Here’s another example of how I work with images. I started by selecting a small area of the scene before me. Looking through the viewfinder of my Canon 7D mark II, I moved forward and back, side to side, and up and down, changing the visual relationship of the posts and what was included and excluded in the scene. After pressing the shutter, I checked the histogram on the rear of the camera, to make sure I had a full range of values, without losing highlight or shadow detail.
The next part of the process is downloading the image with Adobe Lightroom. I add key words so that I can easily search my collection in the future. Then the digital magic begins. I won’t go into all the steps, but according to the history window, there were 25. I did crop to different proportions, adjusted lighting, and cloned out a piece of concrete wall in the lower right corner.
Years ago I read in a photography magazine, and I can’t remember the author’s name, that serendipity is the intersection of preparation and chance. Last night’s sunset is a good example. For decades I have been honing my photographic skills- technical and artistic. I have acquainted myself with many nearby locations, studied weather and cloud movement, and the different seasonal looks.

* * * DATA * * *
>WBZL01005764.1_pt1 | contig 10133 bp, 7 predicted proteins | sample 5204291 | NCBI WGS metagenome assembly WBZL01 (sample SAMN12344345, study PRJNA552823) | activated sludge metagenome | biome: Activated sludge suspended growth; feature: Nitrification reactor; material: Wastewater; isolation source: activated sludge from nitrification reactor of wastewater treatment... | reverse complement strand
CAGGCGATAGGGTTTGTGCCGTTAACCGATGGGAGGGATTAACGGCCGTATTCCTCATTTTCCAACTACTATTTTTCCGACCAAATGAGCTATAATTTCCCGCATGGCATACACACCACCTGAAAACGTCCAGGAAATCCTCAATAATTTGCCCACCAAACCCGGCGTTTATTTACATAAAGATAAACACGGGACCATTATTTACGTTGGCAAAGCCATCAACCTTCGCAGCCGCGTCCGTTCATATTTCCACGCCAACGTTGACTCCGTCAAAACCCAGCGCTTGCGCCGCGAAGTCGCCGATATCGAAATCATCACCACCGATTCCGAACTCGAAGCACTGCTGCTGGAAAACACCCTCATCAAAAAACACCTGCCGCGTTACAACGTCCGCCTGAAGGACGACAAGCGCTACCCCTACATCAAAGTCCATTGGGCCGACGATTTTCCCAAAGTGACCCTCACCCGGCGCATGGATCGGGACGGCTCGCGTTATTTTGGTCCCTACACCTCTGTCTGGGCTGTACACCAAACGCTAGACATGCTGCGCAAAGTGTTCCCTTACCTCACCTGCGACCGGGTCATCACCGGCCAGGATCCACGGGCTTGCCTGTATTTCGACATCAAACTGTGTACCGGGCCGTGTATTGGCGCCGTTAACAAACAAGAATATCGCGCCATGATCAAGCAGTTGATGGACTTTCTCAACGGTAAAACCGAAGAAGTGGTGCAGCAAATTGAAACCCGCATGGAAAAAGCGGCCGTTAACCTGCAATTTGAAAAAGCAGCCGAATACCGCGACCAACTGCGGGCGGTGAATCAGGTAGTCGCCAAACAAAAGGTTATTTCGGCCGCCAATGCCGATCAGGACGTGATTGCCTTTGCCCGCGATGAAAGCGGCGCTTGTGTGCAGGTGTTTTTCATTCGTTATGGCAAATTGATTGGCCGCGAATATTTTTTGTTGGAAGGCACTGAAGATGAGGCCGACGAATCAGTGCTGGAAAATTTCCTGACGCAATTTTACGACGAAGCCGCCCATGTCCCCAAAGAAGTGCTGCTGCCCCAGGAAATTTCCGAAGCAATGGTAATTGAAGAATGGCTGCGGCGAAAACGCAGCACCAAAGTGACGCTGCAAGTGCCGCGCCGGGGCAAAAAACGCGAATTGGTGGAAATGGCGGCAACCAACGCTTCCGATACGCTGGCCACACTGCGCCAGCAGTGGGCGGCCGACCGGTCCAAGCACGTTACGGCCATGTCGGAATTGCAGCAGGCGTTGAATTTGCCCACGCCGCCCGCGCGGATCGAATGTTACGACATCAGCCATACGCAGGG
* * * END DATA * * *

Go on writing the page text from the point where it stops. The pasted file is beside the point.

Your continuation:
Yesterday, I was planning to photograph the end of day. Looking at the clouds from my front yard, and watching their movement, I thought if I went west and south, the light would be more likely to illuminate the clouds from below. I decided to go to West Dennis Beach.
The beach itself, along that part of Nantucket Sound, is a straight band of sand, not offering much of visual interest, and the small waves broke up what on a still evening would have been great reflections. I drove the mile length of the parking area, seeing how the sky and foreground related to each other. The color started to come up as the sun disappeared. I turned around and decided the best foreground was a section of dune and pathway. And then this was my reward-